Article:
Most absorbing of all are the century-old messages found on postcard backs (the ones that were mailed, anyway) that the authors have included as a feature in many of the chapters. These handwritten messages -- penned by all manner of visitors to our fair city and sent to all corners of the Earth -- are usually more interesting than the photographs themselves and reveal a great deal about Inland Northwest life at the dawn of the 20th century. A card picturing the Upper Falls of the Spokane River and mailed to New York City in 1905, for example, states, "This is one of the greatest falls in the country. Also a beautiful sight. They have some of the largest sawmills in the world here. You are still shy writing. With love, Pop." Another enthuses, "Spokane has Omaha beat in a hundred different ways. I never saw a town so full of pretty and sociable girls." One depicting Louis Davenport's restaurant in 1909 states, "This is where Pres. Taft ate when he was here. A meal may cost ten cents and up."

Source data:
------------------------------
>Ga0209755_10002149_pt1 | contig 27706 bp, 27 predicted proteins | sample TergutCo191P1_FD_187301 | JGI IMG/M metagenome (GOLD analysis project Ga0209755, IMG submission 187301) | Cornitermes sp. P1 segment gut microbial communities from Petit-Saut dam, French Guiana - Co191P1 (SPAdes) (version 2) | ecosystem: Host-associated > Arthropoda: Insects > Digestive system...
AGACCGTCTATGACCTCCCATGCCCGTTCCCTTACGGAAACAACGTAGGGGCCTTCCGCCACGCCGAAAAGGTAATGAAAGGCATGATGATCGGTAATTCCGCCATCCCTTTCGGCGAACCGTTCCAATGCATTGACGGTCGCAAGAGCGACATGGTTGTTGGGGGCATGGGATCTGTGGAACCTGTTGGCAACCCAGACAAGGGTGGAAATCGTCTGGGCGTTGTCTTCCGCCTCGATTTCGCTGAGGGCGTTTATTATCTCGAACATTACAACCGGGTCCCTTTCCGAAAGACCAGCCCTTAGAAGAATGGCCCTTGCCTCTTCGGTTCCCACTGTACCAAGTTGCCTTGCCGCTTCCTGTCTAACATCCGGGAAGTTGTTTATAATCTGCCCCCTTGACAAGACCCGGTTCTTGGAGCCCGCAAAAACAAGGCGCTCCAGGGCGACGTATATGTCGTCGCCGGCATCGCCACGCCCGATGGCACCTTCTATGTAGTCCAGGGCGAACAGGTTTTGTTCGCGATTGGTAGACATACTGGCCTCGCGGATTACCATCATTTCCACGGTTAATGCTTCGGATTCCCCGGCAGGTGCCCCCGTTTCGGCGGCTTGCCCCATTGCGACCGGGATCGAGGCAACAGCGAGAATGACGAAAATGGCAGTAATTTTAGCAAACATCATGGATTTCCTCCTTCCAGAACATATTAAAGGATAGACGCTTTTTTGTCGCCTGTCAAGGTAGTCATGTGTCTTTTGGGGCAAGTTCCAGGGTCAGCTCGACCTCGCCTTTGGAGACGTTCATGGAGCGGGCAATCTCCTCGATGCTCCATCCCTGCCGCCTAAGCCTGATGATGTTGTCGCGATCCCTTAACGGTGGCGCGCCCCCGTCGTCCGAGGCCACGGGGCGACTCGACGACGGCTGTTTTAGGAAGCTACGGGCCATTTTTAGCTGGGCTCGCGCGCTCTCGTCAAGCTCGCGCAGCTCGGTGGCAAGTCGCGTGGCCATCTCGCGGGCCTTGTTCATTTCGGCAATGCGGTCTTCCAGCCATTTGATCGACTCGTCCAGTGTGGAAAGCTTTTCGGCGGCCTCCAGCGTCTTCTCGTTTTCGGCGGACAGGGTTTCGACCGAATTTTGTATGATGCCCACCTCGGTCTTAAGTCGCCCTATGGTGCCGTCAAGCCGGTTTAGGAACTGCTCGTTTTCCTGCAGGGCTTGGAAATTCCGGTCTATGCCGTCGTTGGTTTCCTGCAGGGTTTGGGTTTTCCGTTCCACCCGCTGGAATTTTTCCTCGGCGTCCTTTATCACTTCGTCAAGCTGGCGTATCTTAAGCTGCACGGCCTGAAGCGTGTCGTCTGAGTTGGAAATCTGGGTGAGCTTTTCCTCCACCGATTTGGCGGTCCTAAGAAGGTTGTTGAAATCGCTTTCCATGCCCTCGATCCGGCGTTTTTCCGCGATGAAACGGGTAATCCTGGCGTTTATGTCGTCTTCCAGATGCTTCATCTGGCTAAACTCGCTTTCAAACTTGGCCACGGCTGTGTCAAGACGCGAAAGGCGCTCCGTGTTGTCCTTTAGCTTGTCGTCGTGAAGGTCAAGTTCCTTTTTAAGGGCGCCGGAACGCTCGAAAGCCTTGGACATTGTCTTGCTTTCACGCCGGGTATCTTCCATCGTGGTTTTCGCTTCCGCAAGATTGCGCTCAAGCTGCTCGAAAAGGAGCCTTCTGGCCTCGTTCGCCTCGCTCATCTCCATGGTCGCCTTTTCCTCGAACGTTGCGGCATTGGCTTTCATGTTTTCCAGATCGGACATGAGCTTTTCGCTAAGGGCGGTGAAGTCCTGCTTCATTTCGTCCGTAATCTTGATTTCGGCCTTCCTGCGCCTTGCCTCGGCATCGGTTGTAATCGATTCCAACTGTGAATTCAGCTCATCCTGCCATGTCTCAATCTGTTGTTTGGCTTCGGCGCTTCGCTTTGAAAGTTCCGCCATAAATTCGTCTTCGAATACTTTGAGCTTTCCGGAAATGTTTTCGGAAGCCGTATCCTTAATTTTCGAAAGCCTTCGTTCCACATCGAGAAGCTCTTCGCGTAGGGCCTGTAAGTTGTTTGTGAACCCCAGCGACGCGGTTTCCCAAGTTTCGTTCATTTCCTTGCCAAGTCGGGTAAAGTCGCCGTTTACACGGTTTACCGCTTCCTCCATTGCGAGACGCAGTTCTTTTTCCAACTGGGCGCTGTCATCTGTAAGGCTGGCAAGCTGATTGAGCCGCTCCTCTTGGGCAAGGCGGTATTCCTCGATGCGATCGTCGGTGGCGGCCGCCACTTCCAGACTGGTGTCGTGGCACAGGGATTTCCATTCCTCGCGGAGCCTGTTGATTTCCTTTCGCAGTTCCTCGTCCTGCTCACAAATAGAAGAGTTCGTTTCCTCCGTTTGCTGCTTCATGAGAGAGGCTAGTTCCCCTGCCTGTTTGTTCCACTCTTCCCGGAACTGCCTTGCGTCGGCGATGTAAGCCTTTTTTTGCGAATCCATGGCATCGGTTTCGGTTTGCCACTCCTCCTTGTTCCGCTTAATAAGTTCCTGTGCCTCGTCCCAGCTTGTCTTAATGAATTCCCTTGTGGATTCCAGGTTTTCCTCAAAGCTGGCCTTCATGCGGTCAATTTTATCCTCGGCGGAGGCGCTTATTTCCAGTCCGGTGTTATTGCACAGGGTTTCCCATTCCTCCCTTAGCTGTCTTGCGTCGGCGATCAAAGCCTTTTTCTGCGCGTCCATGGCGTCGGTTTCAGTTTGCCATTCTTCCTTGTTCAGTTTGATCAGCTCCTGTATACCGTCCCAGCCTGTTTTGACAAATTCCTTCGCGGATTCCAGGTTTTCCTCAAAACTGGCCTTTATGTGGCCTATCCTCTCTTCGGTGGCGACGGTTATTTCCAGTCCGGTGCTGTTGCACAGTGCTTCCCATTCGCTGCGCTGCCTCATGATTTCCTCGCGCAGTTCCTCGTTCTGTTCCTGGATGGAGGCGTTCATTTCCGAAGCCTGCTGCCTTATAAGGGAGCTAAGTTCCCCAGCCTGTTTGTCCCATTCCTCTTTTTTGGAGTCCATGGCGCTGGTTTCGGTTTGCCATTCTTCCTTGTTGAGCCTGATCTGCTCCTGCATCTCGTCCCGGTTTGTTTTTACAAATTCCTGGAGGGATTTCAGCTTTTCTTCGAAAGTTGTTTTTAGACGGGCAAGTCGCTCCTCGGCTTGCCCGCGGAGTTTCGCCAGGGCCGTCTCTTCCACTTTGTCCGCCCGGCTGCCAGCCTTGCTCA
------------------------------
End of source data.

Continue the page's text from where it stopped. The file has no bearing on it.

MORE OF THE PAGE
Still, the postcard images draw you in -- pictures of everything relating to Spokane life at a time when the railroad, mining and timber industries were bringing new people and great prosperity to the Inland Northwest. Chapters focus on street scenes, hospitals, churches, schools, residences, parks (including an entire chapter devoted to Natatorium Park) and, of course, the river after which Spokane was named.